Racers get set at Kings Beach State Park.
Both our annual summer gear sale and the Ta-Hoe Nalu Stand Up Paddle Festival will be going on Friday-Sunday from 10-6 in Kings Beach. Come visit us in the shop to find the coolest and hippest in summer gear. We’ll see you this weekend!
August 13th, 2014 By Adam Broderick
This post comes from Chris Cloyd, a TMS Ambassador and lover of endurance sports. When Chris isn’t training for his next big race or out exploring the Eastern Sierra on foot or bike, he’s managing the Performance Training Center by Julia Mancuso. Watch for more race reports, gear reviews and fun reading from Chris and other Ambassadors of Tahoe Mountain Sports.
Chris just returned from a wild overnight run through Desolation Wilderness. We thought, You’re going to run through the night? He actually slept out there, but he packed ultralight gear and ran to and from camp, thus making this an ‘overnight run’. Here’s the first half of his adventure, Philosophy and Preparation. We’ll hit you next week with the actual trip report, so stay tuned.
“It’s the best environment for solitary peace of mind that you can find. It’s why we go…” – Chris Cloyd, Mornings On Trail
Philosophy and Preparation
Distance running has never seemed all that appealing to me: monotony, pain, and a lack of grand scale (as a road cyclist, the ground you can cover in a single is much greater and, as a result, that undertaking has always taken preference with me). Living at Lake Tahoe, however, has redefined what possibilities exist by way of distance running for me. The bounty of trails and truly world-class wilderness here have swayed me, and the allure of running into the woods and exploring what our world has to offer has overcome me.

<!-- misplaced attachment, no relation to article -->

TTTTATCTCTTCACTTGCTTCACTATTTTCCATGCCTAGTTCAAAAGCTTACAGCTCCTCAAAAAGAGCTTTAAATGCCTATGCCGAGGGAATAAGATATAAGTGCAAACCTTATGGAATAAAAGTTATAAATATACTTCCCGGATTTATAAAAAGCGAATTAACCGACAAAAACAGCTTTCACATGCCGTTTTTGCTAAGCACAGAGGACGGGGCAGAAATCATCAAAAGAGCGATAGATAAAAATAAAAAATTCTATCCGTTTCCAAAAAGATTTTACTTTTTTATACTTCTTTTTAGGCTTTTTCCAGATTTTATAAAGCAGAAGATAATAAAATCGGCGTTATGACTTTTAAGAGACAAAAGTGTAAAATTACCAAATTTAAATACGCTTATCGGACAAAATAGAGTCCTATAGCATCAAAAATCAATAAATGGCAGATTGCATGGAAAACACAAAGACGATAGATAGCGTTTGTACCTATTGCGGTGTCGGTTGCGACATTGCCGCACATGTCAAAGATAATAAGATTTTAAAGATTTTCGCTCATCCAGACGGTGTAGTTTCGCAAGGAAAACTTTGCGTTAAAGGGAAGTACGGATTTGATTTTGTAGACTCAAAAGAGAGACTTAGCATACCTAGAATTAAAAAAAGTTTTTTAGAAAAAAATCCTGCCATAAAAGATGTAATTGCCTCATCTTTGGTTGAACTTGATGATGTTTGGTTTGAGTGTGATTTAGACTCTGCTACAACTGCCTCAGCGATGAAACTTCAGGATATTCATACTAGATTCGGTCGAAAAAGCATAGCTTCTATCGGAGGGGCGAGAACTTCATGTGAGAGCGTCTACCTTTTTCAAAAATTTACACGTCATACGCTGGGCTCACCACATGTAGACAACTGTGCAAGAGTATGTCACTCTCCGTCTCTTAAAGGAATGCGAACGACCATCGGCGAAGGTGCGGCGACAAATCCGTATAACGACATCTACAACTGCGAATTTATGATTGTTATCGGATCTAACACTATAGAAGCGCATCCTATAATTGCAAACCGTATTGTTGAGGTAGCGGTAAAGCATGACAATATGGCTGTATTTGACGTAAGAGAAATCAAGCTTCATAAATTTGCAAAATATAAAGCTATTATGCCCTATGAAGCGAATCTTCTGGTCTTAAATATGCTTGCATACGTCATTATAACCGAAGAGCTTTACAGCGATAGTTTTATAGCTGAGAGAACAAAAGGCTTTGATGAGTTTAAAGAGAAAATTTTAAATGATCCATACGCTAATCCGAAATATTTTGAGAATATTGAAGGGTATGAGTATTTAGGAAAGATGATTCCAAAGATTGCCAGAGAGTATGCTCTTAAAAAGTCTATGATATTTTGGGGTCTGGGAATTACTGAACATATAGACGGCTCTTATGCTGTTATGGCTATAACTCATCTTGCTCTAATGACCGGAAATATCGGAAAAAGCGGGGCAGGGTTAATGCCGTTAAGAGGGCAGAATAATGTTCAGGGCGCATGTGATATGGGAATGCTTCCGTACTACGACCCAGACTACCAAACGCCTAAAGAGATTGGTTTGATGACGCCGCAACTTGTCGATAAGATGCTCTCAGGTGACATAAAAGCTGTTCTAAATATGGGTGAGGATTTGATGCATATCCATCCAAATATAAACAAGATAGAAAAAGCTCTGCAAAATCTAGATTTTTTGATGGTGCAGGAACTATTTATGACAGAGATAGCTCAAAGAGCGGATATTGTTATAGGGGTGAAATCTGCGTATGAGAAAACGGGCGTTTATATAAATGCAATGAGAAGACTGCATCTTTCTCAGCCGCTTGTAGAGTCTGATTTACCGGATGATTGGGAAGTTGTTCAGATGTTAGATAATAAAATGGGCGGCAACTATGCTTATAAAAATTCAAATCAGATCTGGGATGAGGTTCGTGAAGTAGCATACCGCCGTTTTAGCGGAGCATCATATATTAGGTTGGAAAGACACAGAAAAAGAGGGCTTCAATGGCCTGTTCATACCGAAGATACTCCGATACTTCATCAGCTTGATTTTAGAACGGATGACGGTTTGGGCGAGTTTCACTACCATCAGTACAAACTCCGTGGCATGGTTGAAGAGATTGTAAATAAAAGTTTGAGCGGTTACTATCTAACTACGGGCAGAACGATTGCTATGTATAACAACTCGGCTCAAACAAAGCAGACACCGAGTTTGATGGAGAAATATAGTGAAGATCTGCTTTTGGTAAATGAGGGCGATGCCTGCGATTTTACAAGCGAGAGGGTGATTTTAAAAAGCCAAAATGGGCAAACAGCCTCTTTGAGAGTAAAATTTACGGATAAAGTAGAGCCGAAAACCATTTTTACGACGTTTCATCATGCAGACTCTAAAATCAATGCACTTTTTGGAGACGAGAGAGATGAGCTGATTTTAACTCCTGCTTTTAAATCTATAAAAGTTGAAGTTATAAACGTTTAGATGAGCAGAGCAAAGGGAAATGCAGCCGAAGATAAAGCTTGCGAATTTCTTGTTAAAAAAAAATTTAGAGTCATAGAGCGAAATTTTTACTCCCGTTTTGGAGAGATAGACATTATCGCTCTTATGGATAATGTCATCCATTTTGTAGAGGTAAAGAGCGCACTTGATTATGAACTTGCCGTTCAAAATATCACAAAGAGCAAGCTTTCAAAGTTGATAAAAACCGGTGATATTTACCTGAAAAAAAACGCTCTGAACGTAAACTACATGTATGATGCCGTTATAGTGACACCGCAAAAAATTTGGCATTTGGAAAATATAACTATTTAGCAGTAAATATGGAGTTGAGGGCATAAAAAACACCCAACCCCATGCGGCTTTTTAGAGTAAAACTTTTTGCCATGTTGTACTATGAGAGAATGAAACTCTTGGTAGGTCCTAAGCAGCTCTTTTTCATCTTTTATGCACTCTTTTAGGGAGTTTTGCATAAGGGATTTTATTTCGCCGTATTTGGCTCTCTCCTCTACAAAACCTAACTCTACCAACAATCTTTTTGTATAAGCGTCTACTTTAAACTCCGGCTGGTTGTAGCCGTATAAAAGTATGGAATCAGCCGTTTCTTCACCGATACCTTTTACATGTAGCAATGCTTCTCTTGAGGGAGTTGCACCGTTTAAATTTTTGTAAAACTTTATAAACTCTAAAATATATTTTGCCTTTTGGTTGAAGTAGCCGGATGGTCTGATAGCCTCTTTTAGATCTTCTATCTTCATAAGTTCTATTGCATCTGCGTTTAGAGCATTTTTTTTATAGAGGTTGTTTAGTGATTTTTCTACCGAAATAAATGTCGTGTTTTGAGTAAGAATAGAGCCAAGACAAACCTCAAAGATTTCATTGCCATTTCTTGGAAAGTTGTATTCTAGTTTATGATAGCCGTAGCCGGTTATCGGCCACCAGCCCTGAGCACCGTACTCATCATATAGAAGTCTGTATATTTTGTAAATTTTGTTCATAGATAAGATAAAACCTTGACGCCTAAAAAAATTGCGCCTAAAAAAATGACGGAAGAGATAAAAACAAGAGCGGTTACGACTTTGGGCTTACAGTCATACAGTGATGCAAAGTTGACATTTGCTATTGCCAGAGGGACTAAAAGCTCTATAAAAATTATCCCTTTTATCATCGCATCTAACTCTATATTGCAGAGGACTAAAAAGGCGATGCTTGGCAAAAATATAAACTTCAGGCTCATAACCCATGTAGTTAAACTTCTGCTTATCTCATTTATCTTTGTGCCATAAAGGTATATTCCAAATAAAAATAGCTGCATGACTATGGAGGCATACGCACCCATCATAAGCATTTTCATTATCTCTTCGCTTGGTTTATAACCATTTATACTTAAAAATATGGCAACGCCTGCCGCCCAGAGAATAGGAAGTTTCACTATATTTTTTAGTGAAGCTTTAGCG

I’ve spent the better part of three years building not only the fitness but the wilderness readiness skill set to open up the idea of overnight trail running, unsupported. This is not a new idea – many have done this before me (including my small group of friends that agree this is a good idea) – but it is new to me, and I have taken many pains to progress at my own speed, slowly pushing deeper and deeper into the realm of possibilities this activity has to offer. Please, before you go running into the woods with no plan and just a bottle of water, take the time to build a skill set and game-plan that suits you and your goals.
When I first became interested in overnight trail running, it was a result of reading about fastpacking and the new options that existed therein. I am also exceedingly interested in ultralight alpinism, so the idea of pushing fast-and-light appeals to me. I lack the background at this time to pursue any sort of committed alpinism (and I know this) but I felt as though my background as an endurance athlete would suit pushing fastpacking to the next level. I felt (and continue to feel) that my greatest opportunity to see the Tahoe Basin’s wilderness expanse would be on foot, and that speed and mobility would open up more windows than persistence and time could.
This past weekend I put over a dozen trial runs and experimental pushes to the test before setting out on my most ambitious effort yet. My goals were two committed, long runs and a chain of two of Desolation Wilderness’ tallest peaks (Mt. Price and Pyramid Peak), all solo and unsupported.
In preparation for this trip, I built upon the “packing list” that I’ve developed over the last few months of trials. The “musts”: be light, be small, be sufficient, be reliable. I need my gear on these runs to be light so that my pace in the backcountry isn’t compromised. It needs to be small, so that I don’t have to run with more than an endurance running vest (a pack of more than a dozen or so liters, in my view, would compromise running gait and, as a result, speed and efficiency). My gear must also be sufficient: I need enough calories, water, electrolyte supplement, and clothes to last days and nights on my own. Lastly, I need my gear to be reliable (and this is the most paramount of all of my “musts”). Weight/space savings mean nothing if the gear I’m relying on fails me in the wilderness.
Making the cut:
– an Ultimate Direction Peter Bakwin Adventure Vest. My choice for a “pack”, due to its weight/size and features (bottle holsters, storage volume, ergonomics, etc.).